China demands more Australian organics

Jo signing contract in China 1IMG_3369China can’t get enough certified organic produce.

Food contamination scandals and environmental issues have changed food purchasing habits of the rising Chinese middle class, which perceives imported foods to be safer than the domestic food supply. Organic products play an important part of this change.

Australian Organic’s Commercial and Marketing Executive Joanne Barber has just returned from China after signing a deal that will increase export opportunities for Australian farmers.

Australian Organic owns the nation’s largest certifying group Australian Certified Organic.

A signing ceremony in Shanghai acknowledged an agreement between Australian Certified Organic and Chinese organic certification group the Organic Food Development and Certification Centre of China (OFDC). Austrade was also present at the signing.

The agreement follows years of negotiations and paves a smoother road for Australian exporters, particularly beef and wine producers.

Australian organic milk, dried fruits, nuts, citrus fruits, wheat flour and coffee are also in demand.

Under the agreement Chinese-trained Australian inspectors can audit businesses on China’s behalf.

Joanne says, “China has 1.3 billion people. While in China I also met with a company that has delivered certified organic produce to over 400,000 families.

Organics is big business there.” Organic food production in China is worth over US$2.5 billion and the demand is expected to exceed the world average.

The agreement comes after the release of a new IBISWorld report showing that organic farming is one of the Australian economy’s best performing agricultural industries over the past five years.

The report shows organic farming is forecast to record outstanding growth of 50% over the next five years and anticipates Australian farmers will export more food as Asia’s population continues to grow.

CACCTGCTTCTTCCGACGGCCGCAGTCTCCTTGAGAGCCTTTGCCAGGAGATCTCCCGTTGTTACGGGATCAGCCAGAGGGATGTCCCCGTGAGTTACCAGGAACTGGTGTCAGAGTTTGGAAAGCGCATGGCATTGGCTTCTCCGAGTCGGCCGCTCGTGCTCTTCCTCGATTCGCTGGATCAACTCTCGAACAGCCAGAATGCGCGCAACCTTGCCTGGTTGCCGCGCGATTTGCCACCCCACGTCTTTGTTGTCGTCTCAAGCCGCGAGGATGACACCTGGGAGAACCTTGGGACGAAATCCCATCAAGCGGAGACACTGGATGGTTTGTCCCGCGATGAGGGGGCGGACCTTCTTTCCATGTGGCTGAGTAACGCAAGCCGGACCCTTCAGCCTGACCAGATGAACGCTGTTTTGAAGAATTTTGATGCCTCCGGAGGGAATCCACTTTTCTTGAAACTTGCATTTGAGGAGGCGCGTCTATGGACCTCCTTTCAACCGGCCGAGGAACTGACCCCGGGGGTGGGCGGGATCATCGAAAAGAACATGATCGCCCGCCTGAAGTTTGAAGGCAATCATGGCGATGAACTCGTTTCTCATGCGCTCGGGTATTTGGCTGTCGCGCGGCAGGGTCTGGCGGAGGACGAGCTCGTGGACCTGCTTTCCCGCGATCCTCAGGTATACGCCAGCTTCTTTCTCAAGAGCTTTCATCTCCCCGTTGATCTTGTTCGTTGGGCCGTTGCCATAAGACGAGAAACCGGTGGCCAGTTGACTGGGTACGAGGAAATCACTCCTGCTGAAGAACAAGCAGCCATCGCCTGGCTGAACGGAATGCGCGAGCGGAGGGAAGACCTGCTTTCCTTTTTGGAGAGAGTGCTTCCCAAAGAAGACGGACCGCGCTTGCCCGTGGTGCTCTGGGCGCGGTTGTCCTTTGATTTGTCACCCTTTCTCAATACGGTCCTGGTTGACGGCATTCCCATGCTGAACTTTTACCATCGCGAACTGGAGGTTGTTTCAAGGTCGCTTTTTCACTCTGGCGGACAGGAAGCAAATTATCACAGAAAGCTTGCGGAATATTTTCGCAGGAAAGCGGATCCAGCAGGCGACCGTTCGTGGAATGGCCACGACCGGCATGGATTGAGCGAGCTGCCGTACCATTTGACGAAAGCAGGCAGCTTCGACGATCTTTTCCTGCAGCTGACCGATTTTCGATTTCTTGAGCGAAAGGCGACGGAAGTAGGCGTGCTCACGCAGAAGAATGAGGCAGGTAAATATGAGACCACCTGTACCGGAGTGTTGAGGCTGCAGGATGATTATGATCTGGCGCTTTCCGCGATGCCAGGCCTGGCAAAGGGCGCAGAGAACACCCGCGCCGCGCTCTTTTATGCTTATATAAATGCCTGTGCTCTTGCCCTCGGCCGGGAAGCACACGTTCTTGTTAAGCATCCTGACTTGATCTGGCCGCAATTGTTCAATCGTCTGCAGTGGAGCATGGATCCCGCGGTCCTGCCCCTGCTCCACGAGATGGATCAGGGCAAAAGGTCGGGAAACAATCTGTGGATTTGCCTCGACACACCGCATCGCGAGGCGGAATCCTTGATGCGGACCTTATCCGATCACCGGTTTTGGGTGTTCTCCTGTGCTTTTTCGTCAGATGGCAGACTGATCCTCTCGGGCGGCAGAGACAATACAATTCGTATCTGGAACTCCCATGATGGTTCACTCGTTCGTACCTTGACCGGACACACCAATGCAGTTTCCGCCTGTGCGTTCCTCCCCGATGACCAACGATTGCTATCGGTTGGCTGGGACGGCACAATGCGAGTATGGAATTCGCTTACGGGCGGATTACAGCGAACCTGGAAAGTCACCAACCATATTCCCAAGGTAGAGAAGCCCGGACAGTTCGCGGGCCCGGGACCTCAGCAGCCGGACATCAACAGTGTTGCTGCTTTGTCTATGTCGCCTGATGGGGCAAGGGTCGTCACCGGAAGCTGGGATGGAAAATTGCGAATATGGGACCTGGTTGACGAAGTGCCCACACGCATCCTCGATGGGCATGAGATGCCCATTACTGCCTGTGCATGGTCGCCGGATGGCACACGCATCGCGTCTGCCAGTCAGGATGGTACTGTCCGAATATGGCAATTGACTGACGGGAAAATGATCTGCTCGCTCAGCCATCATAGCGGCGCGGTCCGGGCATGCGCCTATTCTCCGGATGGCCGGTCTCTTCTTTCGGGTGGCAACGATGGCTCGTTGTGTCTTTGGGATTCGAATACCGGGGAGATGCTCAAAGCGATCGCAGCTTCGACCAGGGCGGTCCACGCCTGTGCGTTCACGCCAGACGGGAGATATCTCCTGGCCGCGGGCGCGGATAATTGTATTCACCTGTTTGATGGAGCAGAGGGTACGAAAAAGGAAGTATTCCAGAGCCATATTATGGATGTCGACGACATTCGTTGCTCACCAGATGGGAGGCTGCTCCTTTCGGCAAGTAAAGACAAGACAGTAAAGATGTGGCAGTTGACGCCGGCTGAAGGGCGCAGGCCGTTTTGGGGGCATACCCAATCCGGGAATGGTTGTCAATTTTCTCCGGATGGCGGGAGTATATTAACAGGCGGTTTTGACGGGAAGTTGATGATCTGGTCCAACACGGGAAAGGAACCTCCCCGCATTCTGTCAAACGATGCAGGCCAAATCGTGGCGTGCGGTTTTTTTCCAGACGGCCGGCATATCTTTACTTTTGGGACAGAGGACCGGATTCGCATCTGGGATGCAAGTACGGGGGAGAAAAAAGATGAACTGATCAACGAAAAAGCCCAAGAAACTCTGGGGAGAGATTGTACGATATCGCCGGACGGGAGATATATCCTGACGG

CEO of Arcadian Organic & Natural Meat Co. Alister Ferguson says the agreement is fantastic because it will enable them to access more customers in China, which is a growing market for them.

He says, “It will simplify the process of exporting to China, reducing the red tape that currently exists.”

South Australia’s Gemtree Vineyards has a partnership with a Chinese distribution company.

The partnership has tripled the vineyard’s wine production.

Winemaker Mike Brown says, “There is no doubt the biggest opportunity our business has experienced is in China and we have committed a large amount of our company’s resources to China.” Gemtree has 300 fulltime sales people in China.

Australian Organic is working with Austrade and NSW Government Trade & Investment in Shanghai to build more trade links for Australian certified organic businesses.

To manage the strong growth in organic farming and the increase in exports Australian Organic has introduced a new program to help businesses that are seeking organic certification.

Joanne says, “The new onboarding program will make the transition to organic farming easier for producers.

“We’re getting a lot of interest in certification from businesses that are quite new to the strict requirements of organic farming.

“Australian Organic wants to do everything we can to support businesses on their journey – to make it as successful as possible. This not only helps businesses to be more profitable but it also helps the organic industry as a whole meet the growing demand from consumers.”

To find out more about  the Chinese organic shopper click here.